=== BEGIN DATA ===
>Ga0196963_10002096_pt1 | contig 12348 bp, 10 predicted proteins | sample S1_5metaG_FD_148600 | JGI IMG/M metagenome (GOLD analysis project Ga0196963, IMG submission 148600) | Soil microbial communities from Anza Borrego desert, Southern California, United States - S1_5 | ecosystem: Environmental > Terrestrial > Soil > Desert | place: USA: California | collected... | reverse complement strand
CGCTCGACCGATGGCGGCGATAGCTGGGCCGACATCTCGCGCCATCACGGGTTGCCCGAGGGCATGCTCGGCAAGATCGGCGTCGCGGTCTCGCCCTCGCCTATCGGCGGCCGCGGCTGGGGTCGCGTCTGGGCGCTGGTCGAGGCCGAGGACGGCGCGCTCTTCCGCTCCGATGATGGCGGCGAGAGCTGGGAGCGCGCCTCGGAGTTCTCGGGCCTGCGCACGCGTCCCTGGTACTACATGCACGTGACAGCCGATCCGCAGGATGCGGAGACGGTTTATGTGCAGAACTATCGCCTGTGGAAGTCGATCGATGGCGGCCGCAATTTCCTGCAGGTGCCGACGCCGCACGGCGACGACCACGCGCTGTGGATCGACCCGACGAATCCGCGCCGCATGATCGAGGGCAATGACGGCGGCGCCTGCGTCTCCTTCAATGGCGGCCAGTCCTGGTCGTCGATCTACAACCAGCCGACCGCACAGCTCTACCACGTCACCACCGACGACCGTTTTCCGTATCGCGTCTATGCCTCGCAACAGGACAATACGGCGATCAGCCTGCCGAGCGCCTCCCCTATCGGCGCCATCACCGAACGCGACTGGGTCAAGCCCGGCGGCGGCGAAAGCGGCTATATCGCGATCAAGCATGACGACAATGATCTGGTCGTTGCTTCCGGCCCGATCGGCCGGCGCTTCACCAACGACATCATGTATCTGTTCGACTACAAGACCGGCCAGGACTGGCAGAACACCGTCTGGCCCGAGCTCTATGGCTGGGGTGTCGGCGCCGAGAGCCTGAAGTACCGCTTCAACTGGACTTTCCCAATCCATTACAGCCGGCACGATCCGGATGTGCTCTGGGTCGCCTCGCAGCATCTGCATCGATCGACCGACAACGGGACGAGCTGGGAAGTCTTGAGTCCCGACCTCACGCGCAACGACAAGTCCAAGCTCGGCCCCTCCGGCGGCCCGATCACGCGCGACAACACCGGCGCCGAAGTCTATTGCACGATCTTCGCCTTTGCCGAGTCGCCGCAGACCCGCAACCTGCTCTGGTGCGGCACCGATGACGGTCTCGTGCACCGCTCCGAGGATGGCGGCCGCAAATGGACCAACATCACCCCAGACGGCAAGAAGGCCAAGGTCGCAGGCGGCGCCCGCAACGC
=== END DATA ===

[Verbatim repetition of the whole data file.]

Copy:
>Ga0196963_10002096_pt1 | contig 12348 bp, 10 predicted proteins | sample S1_5metaG_FD_148600 | JGI IMG/M metagenome (GOLD analysis project Ga0196963, IMG submission 148600) | Soil microbial communities from Anza Borrego desert, Southern California, United States - S1_5 | ecosystem: Environmental > Terrestrial > Soil > Desert | place: USA: California | collected... | reverse complement strand
CGCTCGACCGATGGCGGCGATAGCTGGGCCGACATCTCGCGCCATCACGGGTTGCCCGAGGGCATGCTCGGCAAGATCGGCGTCGCGGTCTCGCCCTCGCCTATCGGCGGCCGCGGCTGGGGTCGCGTCTGGGCGCTGGTCGAGGCCGAGGACGGCGCGCTCTTCCGCTCCGATGATGGCGGCGAGAGCTGGGAGCGCGCCTCGGAGTTCTCGGGCCTGCGCACGCGTCCCTGGTACTACATGCACGTGACAGCCGATCCGCAGGATGCGGAGACGGTTTATGTGCAGAACTATCGCCTGTGGAAGTCGATCGATGGCGGCCGCAATTTCCTGCAGGTGCCGACGCCGCACGGCGACGACCACGCGCTGTGGATCGACCCGACGAATCCGCGCCGCATGATCGAGGGCAATGACGGCGGCGCCTGCGTCTCCTTCAATGGCGGCCAGTCCTGGTCGTCGATCTACAACCAGCCGACCGCACAGCTCTACCACGTCACCACCGACGACCGTTTTCCGTATCGCGTCTATGCCTCGCAACAGGACAATACGGCGATCAGCCTGCCGAGCGCCTCCCCTATCGGCGCCATCACCGAACGCGACTGGGTCAAGCCCGGCGGCGGCGAAAGCGGCTATATCGCGATCAAGCATGACGACAATGATCTGGTCGTTGCTTCCGGCCCGATCGGCCGGCGCTTCACCAACGACATCATGTATCTGTTCGACTACAAGACCGGCCAGGACTGGCAGAACACCGTCTGGCCCGAGCTCTATGGCTGGGGTGTCGGCGCCGAGAGCCTGAAGTACCGCTTCAACTGGACTTTCCCAATCCATTACAGCCGGCACGATCCGGATGTGCTCTGGGTCGCCTCGCAGCATCTGCATCGATCGACCGACAACGGGACGAGCTGGGAAGTCTTGAGTCCCGACCTCACGCGCAACGACAAGTCCAAGCTCGGCCCCTCCGGCGGCCCGATCACGCGCGACAACACCGGCGCCGAAGTCTATTGCACGATCTTCGCCTTTGCCGAGTCGCCGCAGACCCGCAACCTGCTCTGGTGCGGCACCGATGACGGTCTCGTGCACCGCTCCGAGGATGGCGGCCGCAAATGGACCAACATCACCCCAGACGGCAAGAAGGCCAAGGTCGCAGGCGGCGCCCGCAACGC